Submit Public Key to Stash

Login to your Stash account.  In the top right corner, from select from drop-down menu "Manage account".  On left side of the page you should now see several links, click on "SSH Keys".

Put content of your public key (id_rsa.pub) into the text of the provided form. Do not edit it the content at all. Removing, regardless if deliberate or accidental, of some  white space characters, namely line breaks does not prevent Stash to accept the key but the authentication will fail.

Test Connection

First test the connection using only OpenSSH:

C:\git\bin> .\ssh.exe -v -T git@stash.atlassian.com -p 7999

If everything works well, the output you get ends with sentences "Authentication succeeded." and probably also "Entering interactive session." If so, you can move C:\git\bin\.ssh directory to C:\your_windows_login\ directory and retest that the connection still gets authenticated with the files in new location:

C:\git\bin\ssh.exe -v -T git@stash.atlassian.com -p 7999


If everything worked as described so far you should be now able clone your Stash-hosted repository using instructions available from Stash profile or project page.


Testing REST Service in Spring Boot with RestTemplate

I have decided to add my bit to Spring Boot's well-deserved popularity -- one must appreciate how fast you can create a simple application without compromising the design.

Of course, if you take your work seriously there is no way you can get by without  tests. An example is better than hours of explaining -- below you see testing of real service (no mocks) running locally:
  • in first case sending POST request to create a new record and creating an object to from the response
  • in second case GET request is send and the failure message is treaded as "raw" JSON

import com.fasterxml.jackson.databind.JsonNode;
import com.fasterxml.jackson.databind.ObjectMapper;
import org.junit.Test;
import org.junit.runner.RunWith;
import org.springframework.boot.test.IntegrationTest;
import org.springframework.boot.test.SpringApplicationConfiguration;
import org.springframework.boot.test.TestRestTemplate;
import org.springframework.http.HttpStatus;
import org.springframework.http.ResponseEntity;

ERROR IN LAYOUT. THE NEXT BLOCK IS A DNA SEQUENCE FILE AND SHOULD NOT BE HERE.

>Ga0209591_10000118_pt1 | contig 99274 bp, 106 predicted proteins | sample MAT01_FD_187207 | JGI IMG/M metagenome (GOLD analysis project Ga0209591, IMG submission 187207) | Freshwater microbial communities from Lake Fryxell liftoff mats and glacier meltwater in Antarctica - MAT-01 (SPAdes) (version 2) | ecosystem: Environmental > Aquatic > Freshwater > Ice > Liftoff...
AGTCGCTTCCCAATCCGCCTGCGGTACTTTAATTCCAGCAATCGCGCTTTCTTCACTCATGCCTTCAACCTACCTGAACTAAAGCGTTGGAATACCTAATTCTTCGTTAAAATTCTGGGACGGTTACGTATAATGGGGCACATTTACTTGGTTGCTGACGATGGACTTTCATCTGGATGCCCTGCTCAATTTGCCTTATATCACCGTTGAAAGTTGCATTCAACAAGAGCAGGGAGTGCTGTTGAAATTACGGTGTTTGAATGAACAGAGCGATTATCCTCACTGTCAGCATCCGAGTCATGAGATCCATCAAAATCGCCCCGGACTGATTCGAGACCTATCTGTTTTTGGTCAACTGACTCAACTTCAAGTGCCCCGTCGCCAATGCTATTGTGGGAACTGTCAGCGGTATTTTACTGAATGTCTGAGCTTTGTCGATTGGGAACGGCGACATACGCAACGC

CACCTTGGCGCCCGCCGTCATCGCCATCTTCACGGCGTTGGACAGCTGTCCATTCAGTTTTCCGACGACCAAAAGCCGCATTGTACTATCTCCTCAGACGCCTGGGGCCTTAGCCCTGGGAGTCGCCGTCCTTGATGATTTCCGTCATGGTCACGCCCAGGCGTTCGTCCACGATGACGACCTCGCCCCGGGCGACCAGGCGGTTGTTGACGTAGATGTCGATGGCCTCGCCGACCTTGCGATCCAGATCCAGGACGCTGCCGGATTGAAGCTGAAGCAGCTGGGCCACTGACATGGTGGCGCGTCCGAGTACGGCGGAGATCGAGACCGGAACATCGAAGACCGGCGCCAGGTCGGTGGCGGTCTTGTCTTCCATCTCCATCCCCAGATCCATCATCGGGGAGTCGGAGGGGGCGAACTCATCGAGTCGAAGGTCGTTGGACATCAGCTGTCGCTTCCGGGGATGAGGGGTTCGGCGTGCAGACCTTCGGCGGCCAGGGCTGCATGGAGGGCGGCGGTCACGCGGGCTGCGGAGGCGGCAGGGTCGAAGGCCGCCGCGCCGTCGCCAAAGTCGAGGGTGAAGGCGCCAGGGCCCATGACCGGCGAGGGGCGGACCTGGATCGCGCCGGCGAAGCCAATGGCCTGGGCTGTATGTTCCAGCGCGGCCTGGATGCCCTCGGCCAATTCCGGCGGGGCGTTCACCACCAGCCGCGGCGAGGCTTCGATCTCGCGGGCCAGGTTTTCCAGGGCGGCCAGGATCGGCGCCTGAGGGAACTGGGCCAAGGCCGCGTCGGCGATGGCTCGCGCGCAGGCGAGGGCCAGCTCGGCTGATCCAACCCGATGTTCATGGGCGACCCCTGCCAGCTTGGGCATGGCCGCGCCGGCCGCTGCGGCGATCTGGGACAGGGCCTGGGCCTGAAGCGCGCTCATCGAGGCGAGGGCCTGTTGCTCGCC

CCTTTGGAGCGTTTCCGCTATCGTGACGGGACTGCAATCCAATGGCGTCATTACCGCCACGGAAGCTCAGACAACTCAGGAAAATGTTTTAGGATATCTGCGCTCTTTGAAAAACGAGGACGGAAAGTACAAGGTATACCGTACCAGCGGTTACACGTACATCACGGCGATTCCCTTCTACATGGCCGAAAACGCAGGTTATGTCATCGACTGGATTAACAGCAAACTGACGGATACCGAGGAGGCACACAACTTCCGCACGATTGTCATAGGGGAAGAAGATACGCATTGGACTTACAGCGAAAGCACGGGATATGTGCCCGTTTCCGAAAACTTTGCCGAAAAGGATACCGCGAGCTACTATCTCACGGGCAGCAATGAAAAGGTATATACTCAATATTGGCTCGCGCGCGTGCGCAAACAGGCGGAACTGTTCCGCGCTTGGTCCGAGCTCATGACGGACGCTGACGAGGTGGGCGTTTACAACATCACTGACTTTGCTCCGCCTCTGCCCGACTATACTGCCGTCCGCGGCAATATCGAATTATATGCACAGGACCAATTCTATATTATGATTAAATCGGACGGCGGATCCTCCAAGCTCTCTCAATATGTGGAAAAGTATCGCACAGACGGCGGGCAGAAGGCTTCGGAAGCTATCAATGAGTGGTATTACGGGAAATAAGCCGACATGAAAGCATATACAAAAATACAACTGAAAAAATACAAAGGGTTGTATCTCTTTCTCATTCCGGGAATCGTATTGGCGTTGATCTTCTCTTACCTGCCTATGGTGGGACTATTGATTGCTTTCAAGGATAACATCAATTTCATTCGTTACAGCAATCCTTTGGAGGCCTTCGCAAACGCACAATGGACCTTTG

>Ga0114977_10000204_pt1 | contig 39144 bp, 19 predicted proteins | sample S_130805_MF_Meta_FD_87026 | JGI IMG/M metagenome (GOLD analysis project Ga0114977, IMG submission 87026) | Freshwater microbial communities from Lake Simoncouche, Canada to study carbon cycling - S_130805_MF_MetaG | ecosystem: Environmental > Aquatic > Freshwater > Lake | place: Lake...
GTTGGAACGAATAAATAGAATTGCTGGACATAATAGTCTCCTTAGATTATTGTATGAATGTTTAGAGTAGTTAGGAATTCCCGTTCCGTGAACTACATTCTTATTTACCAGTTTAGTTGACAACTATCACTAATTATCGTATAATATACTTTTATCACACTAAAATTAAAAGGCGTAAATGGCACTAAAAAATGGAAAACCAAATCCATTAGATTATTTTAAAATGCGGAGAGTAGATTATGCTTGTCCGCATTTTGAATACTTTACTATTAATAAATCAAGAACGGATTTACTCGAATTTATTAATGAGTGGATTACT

import org.springframework.test.context.junit4.SpringJUnit4ClassRunner;
import org.springframework.test.context.web.WebAppConfiguration;
import org.springframework.web.client.RestTemplate;

import java.io.IOException;
import java.util.Collections;

import static org.hamcrest.Matchers.*;
import static org.springframework.test.util.MatcherAssertionErrors.assertThat;

@RunWith (SpringJUnit4ClassRunner.class)
@SpringApplicationConfiguration (classes = Config.class)
public class UserControllerTest
  final String BASE_URL = "http://localhost:9999/customer/";

  public void shouldCreateNewUser() {

    final String USER_NAME = "Leif Ericson";
    final String USER_ADDRESS = "Vinland";

    User user = new User();

    RestTemplate rest = new TestRestTemplate();

    ResponseEntity<User> response = 
       rest.postForEntity(BASE_URL, user, User.class, Collections.EMPTY_MAP);
    assertThat( response.getStatusCode() , equalTo(HttpStatus.CREATED));

    User userCreated = response.getBody();
    assertThat( userCreated.getId() , notNullValue() );
    assertThat( userCreated.getName() , equalTo(CUSTOMER_NAME) );
    assertThat( userCreated.getAddress() , equalTo(CUSTOMER_ADDRESS) );

  public void shouldFailToGetUnknownUser()
  throws IOException {

    final int UNKNOWN_ID = Integer.MAX_VALUE;
    final String EXPECTED_ANSWER_MESSAGE = "user with id : '" + UNKNOWN_ID+ "' does not exist";

    RestTemplate rest = new TestRestTemplate();

    ResponseEntity<String> response = rest.getForEntity(BASE_URL + UNKNOWN_ID, String.class);

    assertThat( response.getStatusCode() , equalTo(HttpStatus.NOT_FOUND));

    ObjectMapper objectMapper = new ObjectMapper();
    JsonNode responseJson = objectMapper.readTree(response.getBody());
    JsonNode messageJson = responseJson.path("message");

    assertThat( messageJson.isMissingNode() , is(false) );
    assertThat( messageJson.asText() , equalTo(EXPECTED_ANSWER_MESSAGE) );